system. The nervous system poses unique challenges to gene expression analysis
because of its extreme cellular heterogeneity and complex distributions of messenger RNAs
within individual cells. In addition, the nervous system is unusual in the degree to
which it uses alternative splicing and RNA editing as mechanisms for regulating the
spatial and temporal specificity of gene function. The development of methods suited
to the anatomical and molecular complexities of the nervous system is therefore critical
for quantifying gene expression in this system, and for understanding how changes in gene
expression may correlate with different developmental, pathological, or functional
states. Methods of interest would include, but are not limited to: 1)
isolation of mRNA from single cells or small cell populations, 2) creation of high quality
cDNA libraries from small amounts of tissue, 3) high throughput methods for quantifying
the expression of large numbers of genes, 4) methods for quantifying multiple spliced or
edited variants of a given transcript, 5) methods for comparing protein levels to
corresponding mRNA levels for a given transcript within a cell or tissue sample, and 6)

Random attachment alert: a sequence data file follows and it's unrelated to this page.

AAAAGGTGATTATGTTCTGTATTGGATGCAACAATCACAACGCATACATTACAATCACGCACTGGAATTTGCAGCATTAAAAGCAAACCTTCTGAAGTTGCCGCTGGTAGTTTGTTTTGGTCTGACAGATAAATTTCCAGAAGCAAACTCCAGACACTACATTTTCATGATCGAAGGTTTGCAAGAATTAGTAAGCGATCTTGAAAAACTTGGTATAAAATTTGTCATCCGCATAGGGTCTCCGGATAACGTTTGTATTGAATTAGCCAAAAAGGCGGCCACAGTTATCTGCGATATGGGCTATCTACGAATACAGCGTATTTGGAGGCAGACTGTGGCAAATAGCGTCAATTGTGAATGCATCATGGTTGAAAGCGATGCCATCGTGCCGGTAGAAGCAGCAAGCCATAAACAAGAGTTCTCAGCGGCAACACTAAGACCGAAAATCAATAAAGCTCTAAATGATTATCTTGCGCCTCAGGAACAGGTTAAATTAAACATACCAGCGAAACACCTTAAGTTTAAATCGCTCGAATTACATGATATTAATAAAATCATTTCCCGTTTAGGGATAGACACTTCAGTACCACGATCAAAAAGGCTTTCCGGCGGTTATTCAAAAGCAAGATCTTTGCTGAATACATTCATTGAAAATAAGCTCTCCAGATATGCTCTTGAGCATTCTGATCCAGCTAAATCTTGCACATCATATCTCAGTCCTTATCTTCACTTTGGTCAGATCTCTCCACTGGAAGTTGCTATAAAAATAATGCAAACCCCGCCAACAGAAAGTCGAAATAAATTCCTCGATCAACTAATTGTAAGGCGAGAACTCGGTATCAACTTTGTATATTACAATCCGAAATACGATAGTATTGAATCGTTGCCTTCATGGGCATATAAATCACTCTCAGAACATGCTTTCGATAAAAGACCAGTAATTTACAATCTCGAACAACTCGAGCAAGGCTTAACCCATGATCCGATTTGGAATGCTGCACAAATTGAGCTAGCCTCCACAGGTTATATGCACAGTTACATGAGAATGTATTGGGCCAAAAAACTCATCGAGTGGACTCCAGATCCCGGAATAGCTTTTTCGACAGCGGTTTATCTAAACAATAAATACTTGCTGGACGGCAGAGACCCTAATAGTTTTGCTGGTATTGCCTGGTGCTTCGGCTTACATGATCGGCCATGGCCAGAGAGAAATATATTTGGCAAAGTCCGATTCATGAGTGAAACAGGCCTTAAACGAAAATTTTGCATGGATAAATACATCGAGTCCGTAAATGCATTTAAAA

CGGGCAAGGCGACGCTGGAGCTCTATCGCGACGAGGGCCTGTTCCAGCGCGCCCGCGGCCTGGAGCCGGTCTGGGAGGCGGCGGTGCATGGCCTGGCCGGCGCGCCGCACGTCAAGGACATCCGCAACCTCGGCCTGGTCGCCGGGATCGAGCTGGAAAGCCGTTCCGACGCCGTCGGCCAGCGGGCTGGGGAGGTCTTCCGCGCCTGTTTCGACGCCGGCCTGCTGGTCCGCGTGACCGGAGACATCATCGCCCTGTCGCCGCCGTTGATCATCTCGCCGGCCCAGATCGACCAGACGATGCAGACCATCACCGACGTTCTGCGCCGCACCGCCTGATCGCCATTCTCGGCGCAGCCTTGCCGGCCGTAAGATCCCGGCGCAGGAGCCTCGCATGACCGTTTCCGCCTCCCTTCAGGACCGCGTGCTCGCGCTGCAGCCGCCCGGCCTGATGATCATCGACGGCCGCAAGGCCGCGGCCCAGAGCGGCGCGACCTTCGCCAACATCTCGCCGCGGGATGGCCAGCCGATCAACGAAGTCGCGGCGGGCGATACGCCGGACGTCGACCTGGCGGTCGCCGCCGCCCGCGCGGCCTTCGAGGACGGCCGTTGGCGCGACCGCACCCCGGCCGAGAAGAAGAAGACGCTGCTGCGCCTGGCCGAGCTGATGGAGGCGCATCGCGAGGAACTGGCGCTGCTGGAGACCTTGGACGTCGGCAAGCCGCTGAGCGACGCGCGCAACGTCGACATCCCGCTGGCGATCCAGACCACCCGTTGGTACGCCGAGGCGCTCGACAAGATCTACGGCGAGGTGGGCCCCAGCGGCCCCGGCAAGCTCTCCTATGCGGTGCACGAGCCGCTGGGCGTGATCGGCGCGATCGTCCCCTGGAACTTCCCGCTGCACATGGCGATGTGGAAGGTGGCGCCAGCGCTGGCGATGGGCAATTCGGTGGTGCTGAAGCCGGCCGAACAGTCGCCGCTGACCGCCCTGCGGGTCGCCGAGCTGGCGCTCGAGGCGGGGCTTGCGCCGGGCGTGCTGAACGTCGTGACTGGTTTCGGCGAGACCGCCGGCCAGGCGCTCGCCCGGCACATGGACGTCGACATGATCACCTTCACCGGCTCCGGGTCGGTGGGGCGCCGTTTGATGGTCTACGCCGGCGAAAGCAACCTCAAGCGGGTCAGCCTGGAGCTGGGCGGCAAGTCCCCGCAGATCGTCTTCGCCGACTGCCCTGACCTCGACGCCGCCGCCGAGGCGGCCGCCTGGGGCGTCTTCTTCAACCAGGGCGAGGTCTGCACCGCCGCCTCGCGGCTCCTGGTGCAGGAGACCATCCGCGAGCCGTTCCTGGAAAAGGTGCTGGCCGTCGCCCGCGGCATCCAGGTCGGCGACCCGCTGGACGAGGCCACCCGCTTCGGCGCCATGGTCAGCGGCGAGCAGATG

techniques for visualizing RNA distribution within cells and tissues. The
development of these methods is expected to improve our understanding of nervous system
function in normal and disease conditions, and will aid in the diagnosis and treatment of
4. Mouse Brain Atlas For Functional Genomics (PAS-99-060)
Purpose: This Program Announcement (PA) solicited grant applications to research and develop a digital multidimensional atlas that ultimately will serve as a platform to organize and integrate genomic data obtained from the mouse nervous system. Early efforts are likely to primarily focus on atlases of the brain, due to the technologies available and its relative geometric simplicity, but it is envisioned that atlases and related tools would ultimately accommodate data from the entire central nervous system, the peripheral nervous system and special sense organs (herein, collectively referred to as the "nervous system").